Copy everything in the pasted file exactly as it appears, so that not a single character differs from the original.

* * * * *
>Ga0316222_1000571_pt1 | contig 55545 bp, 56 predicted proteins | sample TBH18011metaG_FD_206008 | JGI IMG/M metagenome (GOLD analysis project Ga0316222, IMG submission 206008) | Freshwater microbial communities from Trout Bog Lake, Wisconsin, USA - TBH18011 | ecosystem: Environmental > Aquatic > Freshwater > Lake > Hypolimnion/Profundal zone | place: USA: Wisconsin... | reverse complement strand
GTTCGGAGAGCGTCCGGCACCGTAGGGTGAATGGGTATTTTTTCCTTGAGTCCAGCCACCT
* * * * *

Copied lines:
>Ga0316222_1000571_pt1 | contig 55545 bp, 56 predicted proteins | sample TBH18011metaG_FD_206008 | JGI IMG/M metagenome (GOLD analysis project Ga0316222, IMG submission 206008) | Freshwater microbial communities from Trout Bog Lake, Wisconsin, USA - TBH18011 | ecosystem: Environmental > Aquatic > Freshwater > Lake > Hypolimnion/Profundal zone | place: USA: Wisconsin... | reverse complement strand
GTTCGGAGAGCGTCCGGCACCGTAGGGTGAATGGGTATTTTTTCCTTGAGTCCAGCCACCT